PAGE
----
Kanye West Presents G.O.O.D. Music - Cruel Summer

Much like last summer’s Watch The Throne, G.O.O.D. Music’s posse record Cruel Summer is a Kanye West record, at least musically speaking. Like Watch The Throne, Cruel Summer is lined with the maximalist, detail-fixated production that basically comes synonymous with Kanye’s discography, and the record employs work from celebrated, critically beloved hitmakers like Hit-Boy, Noah “40” Shebib, Hudson Mohawke, and West himself. And, to West or whomever’s credit, the production on Cruel Summer never overreaches in the way that Watch The Throne might have (I love Watch The Throne, but you know, there’s some cringe-worthy stuff on there. “WHAT’S A GOD TO A KING?” That kind of thing). Everything — again, musically speaking, I’m not going to account for Kardashians today — orbits around West. The comparison he makes between himself and LeBron James on “New God Flow” — “Went from most hated to the champion god flow / I guess that’s a feeling only me and LeBron know” — is an apt one. Just by his association, West pulls everyone else on his team up.

And Cruel Summer, like those LeBron-led Cleveland Cavaliers teams, is pretty awesome to watch for a while, though the warning signs pop out almost immediately. It doesn’t take long to figure that out; the epic intro track “To The World” finds R. Kelly reaching back for one of his most memorable hooks ever (“Deuces minus one / Middle fingers in the air tonight,” Kels begins, and it gets better. He’s on fire with these hooks lately) before ceding the floor to Kanye, who sets the scene. But then, there’s this puzzling, tacked-on-sounding bit of singing by Teyana Taylor at the track’s close; I’ve got nothing against Teyana Taylor, but why is that there? Moving forward, that thought is momentarily brushed aside by the 2-3 punch of “Clique” and “Mercy,” two lean hits; the former yields one of Kanye’s most revealing, odd, funny, dark, utterly West-ian verses ever, and the latter, a syrup-drenched, swaggering thunderbolt of a posse cut, could easily be billed as the rap single of the summer (on which Kanye’s verse is probably the least memorable). The mean “New God Flow,” at least the leaked version, has an unfortunate outro which was basically amended by the new, Ghostface-featuring version that hit yesterday.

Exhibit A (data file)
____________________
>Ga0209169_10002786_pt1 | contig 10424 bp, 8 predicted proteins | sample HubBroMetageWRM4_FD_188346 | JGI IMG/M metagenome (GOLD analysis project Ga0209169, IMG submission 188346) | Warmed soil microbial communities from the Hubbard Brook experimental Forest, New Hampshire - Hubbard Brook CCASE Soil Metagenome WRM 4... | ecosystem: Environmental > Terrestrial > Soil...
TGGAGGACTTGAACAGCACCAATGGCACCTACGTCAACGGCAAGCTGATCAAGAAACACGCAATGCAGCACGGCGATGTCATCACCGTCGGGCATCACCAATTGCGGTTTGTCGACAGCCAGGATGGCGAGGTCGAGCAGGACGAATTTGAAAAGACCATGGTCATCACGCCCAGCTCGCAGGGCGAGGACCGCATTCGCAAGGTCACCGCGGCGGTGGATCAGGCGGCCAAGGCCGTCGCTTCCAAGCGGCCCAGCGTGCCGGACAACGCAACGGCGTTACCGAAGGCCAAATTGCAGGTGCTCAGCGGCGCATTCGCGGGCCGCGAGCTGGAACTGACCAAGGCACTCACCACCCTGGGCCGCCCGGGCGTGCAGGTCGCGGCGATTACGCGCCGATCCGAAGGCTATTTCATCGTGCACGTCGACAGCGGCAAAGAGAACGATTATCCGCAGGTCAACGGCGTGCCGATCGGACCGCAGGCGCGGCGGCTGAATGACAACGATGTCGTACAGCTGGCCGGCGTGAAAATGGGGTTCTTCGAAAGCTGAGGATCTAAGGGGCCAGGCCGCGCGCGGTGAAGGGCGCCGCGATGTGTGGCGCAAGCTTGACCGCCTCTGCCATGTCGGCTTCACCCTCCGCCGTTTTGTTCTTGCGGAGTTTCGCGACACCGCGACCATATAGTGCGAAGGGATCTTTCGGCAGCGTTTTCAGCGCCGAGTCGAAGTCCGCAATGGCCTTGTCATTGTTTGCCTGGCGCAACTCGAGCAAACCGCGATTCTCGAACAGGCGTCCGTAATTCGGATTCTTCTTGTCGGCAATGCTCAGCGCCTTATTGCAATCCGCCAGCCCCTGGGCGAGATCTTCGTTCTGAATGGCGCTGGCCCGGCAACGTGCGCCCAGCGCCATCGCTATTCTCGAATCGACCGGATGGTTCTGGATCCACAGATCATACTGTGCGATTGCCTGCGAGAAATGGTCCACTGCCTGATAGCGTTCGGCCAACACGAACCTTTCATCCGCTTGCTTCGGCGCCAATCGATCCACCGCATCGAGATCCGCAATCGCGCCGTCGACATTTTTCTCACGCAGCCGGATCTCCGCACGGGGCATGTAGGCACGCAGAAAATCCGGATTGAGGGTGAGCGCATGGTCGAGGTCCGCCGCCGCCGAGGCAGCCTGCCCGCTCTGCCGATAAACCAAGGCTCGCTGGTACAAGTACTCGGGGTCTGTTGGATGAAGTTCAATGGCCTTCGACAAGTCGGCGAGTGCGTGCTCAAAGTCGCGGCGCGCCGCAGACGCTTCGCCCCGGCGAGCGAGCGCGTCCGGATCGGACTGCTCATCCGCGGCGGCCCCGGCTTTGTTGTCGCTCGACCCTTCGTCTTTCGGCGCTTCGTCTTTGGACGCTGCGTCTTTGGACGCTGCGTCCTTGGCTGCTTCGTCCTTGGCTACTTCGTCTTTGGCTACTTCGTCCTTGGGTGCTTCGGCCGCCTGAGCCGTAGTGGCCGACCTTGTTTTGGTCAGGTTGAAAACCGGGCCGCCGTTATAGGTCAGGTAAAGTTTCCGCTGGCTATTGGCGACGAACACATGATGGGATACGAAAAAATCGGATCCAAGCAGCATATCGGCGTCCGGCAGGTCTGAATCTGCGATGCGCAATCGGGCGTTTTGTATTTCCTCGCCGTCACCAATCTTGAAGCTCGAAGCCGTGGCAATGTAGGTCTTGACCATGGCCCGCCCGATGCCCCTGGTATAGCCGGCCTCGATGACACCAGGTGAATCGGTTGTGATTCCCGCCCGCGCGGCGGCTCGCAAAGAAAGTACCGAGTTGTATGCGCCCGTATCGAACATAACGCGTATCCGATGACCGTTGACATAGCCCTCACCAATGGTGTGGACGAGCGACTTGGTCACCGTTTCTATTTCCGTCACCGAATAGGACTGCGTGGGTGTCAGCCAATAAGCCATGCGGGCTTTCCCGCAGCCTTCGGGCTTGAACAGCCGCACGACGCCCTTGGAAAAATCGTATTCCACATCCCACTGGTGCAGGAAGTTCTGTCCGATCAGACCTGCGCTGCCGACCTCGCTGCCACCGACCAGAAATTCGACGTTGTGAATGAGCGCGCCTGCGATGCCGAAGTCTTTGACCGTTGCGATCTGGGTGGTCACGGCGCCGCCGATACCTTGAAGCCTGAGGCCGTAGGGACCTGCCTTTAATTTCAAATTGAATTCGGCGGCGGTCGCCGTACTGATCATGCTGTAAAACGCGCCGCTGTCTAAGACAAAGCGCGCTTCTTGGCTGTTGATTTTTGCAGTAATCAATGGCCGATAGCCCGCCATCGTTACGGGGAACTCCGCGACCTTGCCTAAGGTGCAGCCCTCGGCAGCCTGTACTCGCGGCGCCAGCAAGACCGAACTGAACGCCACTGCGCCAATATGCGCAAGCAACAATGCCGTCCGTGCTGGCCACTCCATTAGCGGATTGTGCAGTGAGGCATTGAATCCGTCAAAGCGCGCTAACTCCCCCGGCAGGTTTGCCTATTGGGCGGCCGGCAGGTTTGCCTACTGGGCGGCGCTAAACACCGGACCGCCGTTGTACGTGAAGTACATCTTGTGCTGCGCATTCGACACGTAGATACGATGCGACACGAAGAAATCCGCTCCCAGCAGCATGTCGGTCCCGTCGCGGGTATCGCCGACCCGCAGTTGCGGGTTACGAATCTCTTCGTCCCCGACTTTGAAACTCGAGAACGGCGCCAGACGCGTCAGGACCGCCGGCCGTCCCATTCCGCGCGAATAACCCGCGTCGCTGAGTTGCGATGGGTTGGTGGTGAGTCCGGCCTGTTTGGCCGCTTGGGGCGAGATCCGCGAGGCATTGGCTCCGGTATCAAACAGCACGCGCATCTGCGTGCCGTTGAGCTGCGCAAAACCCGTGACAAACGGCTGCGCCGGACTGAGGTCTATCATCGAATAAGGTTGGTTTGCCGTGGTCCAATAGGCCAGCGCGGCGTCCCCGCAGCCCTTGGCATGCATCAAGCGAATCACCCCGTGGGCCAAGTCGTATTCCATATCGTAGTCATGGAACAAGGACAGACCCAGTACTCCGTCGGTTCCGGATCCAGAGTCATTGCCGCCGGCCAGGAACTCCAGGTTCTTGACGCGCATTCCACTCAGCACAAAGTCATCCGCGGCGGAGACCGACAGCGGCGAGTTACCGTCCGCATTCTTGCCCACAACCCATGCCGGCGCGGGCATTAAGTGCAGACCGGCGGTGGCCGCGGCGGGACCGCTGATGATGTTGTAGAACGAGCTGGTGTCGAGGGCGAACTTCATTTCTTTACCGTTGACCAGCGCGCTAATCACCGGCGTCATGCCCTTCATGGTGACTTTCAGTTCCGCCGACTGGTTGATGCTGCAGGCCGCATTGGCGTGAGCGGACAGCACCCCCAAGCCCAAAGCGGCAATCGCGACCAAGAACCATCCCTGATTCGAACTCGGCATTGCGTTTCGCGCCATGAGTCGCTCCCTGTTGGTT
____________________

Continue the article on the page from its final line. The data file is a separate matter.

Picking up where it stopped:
But, again, worrisome stuff keeps happening. When Raekwon shows up on “The Morning,” he lays such a thick layer of prowess on the proceedings that — relative to the surrounding crew of Big Sean, 2 Chainz, CyHi The Prince, Common’s adjacent verse that begins “I was born by a late chicken shack and a church / That mean the flow got wings and it come from the dirt” — he might as well as be a reincarnated Notorious B.I.G. stopping in for an unannounced guest appearance. We get pulled out of it by the adrenaline rush of the charging “Cold,” but that’s the last of that straight dope; shit gets messy fast after that.

And when I say messy, I mean to say that Cruel Summer completely falls off of a cliff once Kanye steps off the surface, and the record basically becomes that 19-63 Cleveland Cavs team from 2010-2011. G.O.O.D. Music hangers-on like Mase and CyHi murmur through their verses. “Sin City” takes all of the cheesy parts of Watch The Throne and siphons them into about two minutes, where a spoken-word Malik Yusef verse (“You are all unwelcome to Sin City /Yet the population still increases its density / And that increases its intensity / Which increases the propensity”) opens it up for CyHi The Prince, the worst rapper associated with G.O.O.D. Music. There’s a Kid Cudi solo track which Spin’s Brandon Soderberg pointed out is basically the same song as one of the songs from his WZRD side project. No rappers appear on the effective album closer “Bliss,” a duet between John Legend and Teyana Taylor.